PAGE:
As the White House works with stakeholders to implement its recommendations, federal officials plan to host additional listening sessions to receive feedback on how the recommendations are being implemented. These listening sessions may likely inform an additional Task Force report assessing the implemented recommendations and resulting best practices. In the interim, the Administration plans to release public service announcements (PSAs) to help stop sexual assaults. Last week, the White House released a PSA featuring President Obama, Vice President Biden, and celebrities, including Steve Carell, Seth Meyers, and others.

Department of Education Guidance on Title IX

The day after the Task Force to Protect Students from Sexual Assault released its recommendations, the Department of Education issued guidance answering questions from colleges and universities on topics including a school’s obligation to respond to sexual violence, clarifying those students protected by Title IX, reporting requirements, investigations and hearings, and handling student requests for confidentiality.

The Federal Grant Process & Burdensome Regulations

The National Science Board’s Task Force on Administrative Burdens published a report titled, “Reducing Investigator’s Administrative Workload for Federally Funded Research” that recommends policy actions based on findings, including:

  • Focusing the peer-review process and post-award oversight on merit and achievement;
  • Eliminating or modifying regulations that are ineffective or inappropriately applied to research in order to avoid waste of federal research funding and to accelerate scientific discovery and innovation;
  • Creating consistency and standardization within and among agencies in all aspects of grant management; and
  • Disseminating effective practices and models to create efficiencies that reduce Principal Investigator’s administrative workloads.

These findings will likely inform current discussions occurring on the Hill regarding the National Science Foundation reauthorization and other discussions related to burdensome regulations. Although we do not expect standalone bills addressing some of the reports’ findings to move through both chambers of Congress this year, various aspects of the report will likely be pushed by education and research stakeholders, including the Association of Public and Land-Grant Universities and the Association of American Universities. Both associations support the overall findings.

Big Data & Student Privacy

The White House released its report, “Big Data: Seizing Opportunities, Preserving Values,” which is part of the Administration’s comprehensive review of policy issues at the intersection of big data and privacy. The report explores the changing nature of privacy as technology has advanced. The report also follows up on President Obama’s speech at the Department of Justice in January about changes in technology that are used for national security purposes and what these technologies mean for privacy on a broad scale. In the speech, the President called for this broad 90-day review of big data and privacy and how big data is being used by universities, the private sector, and the government.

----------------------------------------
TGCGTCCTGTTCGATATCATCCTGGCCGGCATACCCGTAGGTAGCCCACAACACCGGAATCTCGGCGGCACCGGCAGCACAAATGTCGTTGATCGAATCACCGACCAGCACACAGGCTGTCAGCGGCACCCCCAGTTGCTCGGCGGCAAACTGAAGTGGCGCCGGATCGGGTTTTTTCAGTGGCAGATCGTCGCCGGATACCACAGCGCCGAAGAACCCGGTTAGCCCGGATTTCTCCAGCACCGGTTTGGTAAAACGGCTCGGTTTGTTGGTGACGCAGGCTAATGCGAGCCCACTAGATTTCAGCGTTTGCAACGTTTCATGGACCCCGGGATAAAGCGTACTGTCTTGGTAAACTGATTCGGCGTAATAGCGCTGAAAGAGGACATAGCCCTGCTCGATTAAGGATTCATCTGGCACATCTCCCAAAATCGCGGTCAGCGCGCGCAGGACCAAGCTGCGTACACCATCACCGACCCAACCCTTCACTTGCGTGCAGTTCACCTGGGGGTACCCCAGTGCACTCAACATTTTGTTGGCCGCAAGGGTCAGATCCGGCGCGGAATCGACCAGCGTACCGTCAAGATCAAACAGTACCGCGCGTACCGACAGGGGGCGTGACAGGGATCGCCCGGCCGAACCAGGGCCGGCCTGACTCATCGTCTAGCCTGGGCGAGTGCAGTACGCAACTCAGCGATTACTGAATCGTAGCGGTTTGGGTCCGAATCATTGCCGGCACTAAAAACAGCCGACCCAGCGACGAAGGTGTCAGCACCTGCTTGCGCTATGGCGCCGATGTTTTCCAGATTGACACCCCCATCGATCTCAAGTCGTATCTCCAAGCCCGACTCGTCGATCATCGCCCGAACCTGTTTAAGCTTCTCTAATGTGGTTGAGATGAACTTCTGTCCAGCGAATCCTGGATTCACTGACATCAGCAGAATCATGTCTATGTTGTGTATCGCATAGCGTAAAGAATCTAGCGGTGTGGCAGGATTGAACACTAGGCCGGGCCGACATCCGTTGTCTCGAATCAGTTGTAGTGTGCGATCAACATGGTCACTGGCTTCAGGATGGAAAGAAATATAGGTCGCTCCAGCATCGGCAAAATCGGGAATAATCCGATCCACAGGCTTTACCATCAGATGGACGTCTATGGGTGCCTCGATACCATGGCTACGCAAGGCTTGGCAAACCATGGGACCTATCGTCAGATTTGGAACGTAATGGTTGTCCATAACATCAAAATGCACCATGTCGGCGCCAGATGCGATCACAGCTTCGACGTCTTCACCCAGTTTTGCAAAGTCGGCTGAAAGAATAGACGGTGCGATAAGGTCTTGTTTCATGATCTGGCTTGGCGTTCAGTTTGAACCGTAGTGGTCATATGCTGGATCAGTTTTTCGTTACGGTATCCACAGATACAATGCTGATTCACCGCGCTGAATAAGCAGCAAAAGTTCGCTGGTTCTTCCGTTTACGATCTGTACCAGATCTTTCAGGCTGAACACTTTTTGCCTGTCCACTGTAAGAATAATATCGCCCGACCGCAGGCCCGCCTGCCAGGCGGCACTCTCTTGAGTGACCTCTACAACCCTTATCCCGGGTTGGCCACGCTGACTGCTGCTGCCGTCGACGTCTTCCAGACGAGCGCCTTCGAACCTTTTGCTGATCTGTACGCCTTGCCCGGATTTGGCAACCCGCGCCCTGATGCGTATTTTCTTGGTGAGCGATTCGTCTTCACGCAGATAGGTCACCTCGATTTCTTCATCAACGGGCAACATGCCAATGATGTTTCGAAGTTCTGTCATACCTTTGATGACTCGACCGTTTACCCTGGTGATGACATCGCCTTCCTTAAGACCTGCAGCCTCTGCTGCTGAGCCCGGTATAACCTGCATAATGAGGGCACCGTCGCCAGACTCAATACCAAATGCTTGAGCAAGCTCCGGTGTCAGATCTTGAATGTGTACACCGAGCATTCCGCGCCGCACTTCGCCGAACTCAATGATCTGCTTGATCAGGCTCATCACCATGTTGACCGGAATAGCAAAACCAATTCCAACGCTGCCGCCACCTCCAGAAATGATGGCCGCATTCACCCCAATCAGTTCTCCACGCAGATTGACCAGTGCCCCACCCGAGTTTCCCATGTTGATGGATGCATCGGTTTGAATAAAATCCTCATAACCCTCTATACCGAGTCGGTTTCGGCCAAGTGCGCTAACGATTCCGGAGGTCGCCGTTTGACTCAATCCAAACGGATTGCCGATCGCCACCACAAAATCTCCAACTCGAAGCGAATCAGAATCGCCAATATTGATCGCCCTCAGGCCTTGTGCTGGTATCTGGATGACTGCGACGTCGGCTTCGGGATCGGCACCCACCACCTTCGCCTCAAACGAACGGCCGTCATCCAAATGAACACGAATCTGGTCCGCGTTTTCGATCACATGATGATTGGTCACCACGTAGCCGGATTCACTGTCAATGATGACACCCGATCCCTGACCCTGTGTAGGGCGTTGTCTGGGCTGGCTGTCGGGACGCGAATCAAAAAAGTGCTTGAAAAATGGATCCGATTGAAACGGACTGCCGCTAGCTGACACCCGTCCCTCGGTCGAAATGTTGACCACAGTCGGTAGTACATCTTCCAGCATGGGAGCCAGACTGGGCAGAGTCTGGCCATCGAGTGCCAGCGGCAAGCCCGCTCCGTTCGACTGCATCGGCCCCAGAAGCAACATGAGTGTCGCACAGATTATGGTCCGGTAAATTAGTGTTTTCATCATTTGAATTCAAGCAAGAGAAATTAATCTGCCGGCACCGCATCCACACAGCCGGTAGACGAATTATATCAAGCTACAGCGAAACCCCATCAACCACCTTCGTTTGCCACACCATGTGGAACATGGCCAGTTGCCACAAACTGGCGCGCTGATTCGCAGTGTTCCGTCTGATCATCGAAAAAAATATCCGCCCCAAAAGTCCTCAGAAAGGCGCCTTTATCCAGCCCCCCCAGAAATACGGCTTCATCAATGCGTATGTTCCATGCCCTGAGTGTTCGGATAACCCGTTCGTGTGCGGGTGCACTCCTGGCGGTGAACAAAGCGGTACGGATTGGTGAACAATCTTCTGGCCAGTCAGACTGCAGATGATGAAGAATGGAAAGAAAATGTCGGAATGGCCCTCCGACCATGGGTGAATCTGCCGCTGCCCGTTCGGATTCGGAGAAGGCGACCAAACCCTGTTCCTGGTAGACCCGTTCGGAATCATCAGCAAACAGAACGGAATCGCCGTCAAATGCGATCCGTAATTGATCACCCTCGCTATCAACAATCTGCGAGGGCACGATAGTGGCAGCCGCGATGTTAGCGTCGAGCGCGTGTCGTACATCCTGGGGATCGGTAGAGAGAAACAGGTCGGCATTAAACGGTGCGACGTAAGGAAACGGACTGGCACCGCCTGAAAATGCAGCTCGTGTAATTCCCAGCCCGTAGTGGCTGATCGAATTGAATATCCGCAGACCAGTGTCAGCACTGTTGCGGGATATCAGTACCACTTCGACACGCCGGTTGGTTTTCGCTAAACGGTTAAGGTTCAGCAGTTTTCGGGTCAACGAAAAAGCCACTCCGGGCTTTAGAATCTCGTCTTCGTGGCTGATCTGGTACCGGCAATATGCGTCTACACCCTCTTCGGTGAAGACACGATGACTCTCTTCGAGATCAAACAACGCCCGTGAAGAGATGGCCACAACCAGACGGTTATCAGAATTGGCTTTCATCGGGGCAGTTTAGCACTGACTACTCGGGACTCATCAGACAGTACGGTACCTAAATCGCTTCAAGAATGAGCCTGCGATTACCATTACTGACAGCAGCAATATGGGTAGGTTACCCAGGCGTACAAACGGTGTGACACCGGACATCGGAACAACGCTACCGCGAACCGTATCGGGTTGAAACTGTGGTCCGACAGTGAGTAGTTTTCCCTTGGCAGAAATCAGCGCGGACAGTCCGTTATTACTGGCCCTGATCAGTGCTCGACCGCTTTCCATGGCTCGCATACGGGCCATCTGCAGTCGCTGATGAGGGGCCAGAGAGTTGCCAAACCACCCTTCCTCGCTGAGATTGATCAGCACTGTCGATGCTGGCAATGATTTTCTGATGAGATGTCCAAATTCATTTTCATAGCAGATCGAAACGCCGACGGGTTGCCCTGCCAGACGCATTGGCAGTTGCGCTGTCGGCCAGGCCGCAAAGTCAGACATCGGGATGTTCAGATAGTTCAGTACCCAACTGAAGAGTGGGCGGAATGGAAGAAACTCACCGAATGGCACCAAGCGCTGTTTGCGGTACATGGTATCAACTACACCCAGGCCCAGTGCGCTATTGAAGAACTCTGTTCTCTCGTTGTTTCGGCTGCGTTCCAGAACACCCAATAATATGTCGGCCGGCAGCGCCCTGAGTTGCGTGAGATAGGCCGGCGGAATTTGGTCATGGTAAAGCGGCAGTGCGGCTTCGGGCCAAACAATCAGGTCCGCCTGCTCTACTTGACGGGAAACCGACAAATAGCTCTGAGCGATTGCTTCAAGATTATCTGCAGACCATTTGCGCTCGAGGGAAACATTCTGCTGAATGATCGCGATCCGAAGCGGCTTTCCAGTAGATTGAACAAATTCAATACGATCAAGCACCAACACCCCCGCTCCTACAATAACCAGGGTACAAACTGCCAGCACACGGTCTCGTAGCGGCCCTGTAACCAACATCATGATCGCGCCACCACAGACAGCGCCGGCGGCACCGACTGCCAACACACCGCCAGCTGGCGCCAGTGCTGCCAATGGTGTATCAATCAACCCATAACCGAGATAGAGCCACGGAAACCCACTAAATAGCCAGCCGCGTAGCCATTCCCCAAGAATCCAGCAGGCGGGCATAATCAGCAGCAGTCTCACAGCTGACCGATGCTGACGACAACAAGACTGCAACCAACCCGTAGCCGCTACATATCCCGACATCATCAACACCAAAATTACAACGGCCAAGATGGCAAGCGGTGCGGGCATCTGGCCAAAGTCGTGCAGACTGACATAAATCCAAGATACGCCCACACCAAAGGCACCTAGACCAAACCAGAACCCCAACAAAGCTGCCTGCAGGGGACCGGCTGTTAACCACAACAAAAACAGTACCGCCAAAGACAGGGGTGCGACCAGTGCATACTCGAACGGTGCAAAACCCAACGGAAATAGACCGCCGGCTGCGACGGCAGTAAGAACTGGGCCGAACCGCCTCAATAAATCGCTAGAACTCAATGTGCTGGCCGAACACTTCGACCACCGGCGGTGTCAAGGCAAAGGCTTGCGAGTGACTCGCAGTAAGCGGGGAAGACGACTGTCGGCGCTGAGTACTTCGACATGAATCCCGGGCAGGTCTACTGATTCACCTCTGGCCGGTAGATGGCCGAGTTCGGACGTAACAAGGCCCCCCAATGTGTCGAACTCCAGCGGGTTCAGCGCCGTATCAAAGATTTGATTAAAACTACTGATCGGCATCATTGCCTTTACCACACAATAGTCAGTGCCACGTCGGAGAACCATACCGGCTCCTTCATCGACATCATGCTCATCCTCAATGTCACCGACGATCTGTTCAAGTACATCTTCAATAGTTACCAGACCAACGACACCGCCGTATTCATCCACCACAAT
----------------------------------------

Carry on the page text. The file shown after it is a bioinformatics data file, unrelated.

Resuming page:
Much of the report’s section on education mirrors what the Department of Education’s ‎Office of Educational Technology has already discussed and issued on the subject of privacy. For example, one of the report’s recommendations calls for the federal government to ensure that privacy regulations protect students against having their data shared or used inappropriately, especially when the data is gathered in an educational context. The report states that the privacy regulatory framework under the Family Educational Rights and Privacy Act (FERPA) and Children’s Online Privacy Protection Act (COPPA) should be updated to ensure that students are protected against their data being shared inappropriately while also ensuring that innovation in educational technology has opportunities to flourish.

Many aspects of the report may serve as guidance in forming Members’ of Congress arguments and legislative actions as it relates to privacy in education, especially as both education committees prepare to release blueprints of the Higher Education Act (HEA) later this year. HEA, however, will not fully address all of these issues.